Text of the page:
Using Fog’s data, which the company claims is anonymized, police can geofence an area or search by a specific device’s ad ID number, according to a user agreement obtained by the AP.
But Fog maintains that “we have no way of linking signals back to a specific device or owner,” according to a sales representative who emailed the California Highway Patrol in 2018, after a lieutenant asked whether the tool could be legally used.
Despite such privacy assurances, the records show that law enforcement can use Fog’s data as a clue to find identifying information. “There is no (personal information) linked to the (ad ID),” wrote a Missouri official about Fog in 2019. “But if we are good at what we do, we should be able to figure out the owner.”
Privacy groups condemn police use of Fog.
“It’s wrong that advertisers secretly track us, and it’s criminal that they sell our data to police,” Albert Fox Cahn, director of the Surveillance Technology Oversight Project, said in a statement. “A country where officers can track nearly anyone, at any time, without a warrant doesn’t sound like a democracy. Because there is no oversight, we have no idea how often officers have abused this power already.”
Feds eyeing enforcement
Federal oversight of companies like Fog is an evolving legal landscape. On Monday, the Federal Trade Commission sued a data broker called Kochava that, like Fog, provides its clients with advertising IDs that authorities say can easily be used to find where a mobile device user lives, which violates rules the commission enforces. And there are bills before Congress now that, if passed, would regulate the industry.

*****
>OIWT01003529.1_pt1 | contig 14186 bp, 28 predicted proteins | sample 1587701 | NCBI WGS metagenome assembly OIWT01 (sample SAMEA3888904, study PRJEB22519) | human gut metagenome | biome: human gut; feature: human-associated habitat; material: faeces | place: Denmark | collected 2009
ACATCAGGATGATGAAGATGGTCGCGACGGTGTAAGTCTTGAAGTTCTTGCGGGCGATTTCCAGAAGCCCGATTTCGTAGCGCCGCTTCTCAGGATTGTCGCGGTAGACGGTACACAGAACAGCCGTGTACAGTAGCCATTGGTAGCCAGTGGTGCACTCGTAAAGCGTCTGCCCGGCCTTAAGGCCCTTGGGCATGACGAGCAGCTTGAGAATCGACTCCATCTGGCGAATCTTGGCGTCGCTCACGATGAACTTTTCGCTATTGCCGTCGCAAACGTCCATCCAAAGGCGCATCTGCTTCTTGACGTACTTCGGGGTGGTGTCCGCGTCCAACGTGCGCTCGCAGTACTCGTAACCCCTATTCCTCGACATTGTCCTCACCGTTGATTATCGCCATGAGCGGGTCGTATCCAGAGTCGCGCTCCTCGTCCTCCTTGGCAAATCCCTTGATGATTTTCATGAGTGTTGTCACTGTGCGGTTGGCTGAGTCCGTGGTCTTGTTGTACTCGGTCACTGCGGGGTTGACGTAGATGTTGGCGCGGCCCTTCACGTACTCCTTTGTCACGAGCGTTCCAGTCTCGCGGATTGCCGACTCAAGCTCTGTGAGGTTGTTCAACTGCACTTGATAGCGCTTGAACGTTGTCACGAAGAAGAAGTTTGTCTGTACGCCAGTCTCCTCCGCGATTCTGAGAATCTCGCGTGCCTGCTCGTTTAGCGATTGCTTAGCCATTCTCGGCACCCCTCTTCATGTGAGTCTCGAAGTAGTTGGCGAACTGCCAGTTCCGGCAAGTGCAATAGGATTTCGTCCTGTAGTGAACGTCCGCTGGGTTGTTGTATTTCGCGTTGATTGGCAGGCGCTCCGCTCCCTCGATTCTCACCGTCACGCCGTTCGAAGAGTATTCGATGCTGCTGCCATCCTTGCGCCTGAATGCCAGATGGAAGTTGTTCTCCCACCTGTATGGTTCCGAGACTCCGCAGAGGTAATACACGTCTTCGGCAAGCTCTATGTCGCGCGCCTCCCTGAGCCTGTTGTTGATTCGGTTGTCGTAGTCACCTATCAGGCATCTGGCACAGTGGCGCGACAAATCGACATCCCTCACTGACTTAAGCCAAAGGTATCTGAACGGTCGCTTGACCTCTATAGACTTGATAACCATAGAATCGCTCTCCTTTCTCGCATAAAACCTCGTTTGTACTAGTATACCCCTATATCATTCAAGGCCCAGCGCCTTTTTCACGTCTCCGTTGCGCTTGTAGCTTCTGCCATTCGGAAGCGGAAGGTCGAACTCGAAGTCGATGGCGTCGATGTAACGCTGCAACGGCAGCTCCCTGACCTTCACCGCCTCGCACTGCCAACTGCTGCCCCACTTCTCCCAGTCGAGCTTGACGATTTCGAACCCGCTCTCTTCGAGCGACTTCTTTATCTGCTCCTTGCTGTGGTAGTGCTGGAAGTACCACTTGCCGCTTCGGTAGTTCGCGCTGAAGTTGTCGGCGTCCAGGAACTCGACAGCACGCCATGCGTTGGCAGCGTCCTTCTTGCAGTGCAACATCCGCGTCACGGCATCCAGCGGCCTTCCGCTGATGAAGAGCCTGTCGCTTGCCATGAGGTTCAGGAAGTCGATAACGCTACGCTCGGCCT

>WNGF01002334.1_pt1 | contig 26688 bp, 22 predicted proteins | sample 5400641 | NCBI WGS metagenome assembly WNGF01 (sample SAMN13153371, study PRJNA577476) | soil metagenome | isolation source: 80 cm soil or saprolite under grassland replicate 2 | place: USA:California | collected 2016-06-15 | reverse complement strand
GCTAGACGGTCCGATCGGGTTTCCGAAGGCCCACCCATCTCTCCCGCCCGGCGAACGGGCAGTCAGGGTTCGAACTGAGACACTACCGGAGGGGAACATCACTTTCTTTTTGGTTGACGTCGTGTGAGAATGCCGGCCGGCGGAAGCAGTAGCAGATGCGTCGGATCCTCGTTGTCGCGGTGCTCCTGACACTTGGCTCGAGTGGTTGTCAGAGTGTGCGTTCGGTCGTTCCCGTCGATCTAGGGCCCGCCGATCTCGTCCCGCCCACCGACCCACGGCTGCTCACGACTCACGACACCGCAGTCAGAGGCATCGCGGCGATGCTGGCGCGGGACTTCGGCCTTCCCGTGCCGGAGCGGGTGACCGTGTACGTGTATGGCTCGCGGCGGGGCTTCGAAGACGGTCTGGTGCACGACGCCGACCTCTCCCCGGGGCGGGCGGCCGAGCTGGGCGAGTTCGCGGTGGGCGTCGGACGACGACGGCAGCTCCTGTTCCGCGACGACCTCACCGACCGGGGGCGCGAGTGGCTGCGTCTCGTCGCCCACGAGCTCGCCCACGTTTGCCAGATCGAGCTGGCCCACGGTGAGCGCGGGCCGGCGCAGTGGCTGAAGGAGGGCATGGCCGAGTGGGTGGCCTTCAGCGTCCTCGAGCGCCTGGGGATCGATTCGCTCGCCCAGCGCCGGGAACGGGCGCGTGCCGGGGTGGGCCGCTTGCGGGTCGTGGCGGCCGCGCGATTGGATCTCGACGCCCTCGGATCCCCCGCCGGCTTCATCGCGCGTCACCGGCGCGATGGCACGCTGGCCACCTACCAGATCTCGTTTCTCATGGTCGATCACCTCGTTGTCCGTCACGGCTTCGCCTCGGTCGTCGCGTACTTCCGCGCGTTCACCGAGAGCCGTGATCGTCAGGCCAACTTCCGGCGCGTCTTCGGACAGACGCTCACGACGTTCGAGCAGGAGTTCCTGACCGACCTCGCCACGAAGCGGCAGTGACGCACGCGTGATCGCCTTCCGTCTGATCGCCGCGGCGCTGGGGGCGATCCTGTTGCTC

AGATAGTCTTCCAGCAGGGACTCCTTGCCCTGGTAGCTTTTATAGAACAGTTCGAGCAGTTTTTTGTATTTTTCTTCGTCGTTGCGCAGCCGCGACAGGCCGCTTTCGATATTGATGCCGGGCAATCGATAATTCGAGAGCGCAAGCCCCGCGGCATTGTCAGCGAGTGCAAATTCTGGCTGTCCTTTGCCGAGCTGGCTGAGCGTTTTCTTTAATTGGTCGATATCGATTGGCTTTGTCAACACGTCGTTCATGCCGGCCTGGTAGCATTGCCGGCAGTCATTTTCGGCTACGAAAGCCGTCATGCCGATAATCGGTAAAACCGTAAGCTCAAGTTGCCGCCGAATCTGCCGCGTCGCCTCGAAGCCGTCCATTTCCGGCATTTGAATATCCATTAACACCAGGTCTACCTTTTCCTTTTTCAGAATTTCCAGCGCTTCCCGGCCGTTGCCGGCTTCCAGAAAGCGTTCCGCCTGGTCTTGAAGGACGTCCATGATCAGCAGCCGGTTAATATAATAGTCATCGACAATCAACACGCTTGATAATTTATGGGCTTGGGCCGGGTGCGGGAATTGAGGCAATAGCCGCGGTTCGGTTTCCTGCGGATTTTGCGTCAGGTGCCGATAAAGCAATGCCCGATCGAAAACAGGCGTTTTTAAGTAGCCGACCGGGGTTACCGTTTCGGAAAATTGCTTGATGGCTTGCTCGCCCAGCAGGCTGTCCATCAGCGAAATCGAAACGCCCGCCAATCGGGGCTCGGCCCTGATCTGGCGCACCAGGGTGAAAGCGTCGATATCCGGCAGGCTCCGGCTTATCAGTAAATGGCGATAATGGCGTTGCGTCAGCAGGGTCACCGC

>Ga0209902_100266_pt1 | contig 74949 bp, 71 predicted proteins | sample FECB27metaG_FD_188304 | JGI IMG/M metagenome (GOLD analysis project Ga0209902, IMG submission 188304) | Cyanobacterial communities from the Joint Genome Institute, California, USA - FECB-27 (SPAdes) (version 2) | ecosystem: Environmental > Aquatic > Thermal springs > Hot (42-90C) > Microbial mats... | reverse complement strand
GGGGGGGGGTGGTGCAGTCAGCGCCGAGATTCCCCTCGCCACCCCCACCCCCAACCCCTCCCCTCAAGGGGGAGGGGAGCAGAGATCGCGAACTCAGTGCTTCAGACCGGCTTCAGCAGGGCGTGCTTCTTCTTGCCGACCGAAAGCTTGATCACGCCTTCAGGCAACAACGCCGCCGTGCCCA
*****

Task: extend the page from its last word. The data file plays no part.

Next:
Fog’s Broderick said in an email that the company does not have access to people’s personal information, and that it draws from “commercially available data without restrictions to use,” from data brokers “that legitimately purchased data from apps in accordance with their legal agreements.” The company refused to share information about how many police agencies it works with.
“We are confident Law Enforcement has the responsible leadership, constraints, and political guidance at the municipal, state, and federal level to ensure that any law enforcement tool and method is appropriately used in accordance with the laws in their respective jurisdictions,” Broderick said.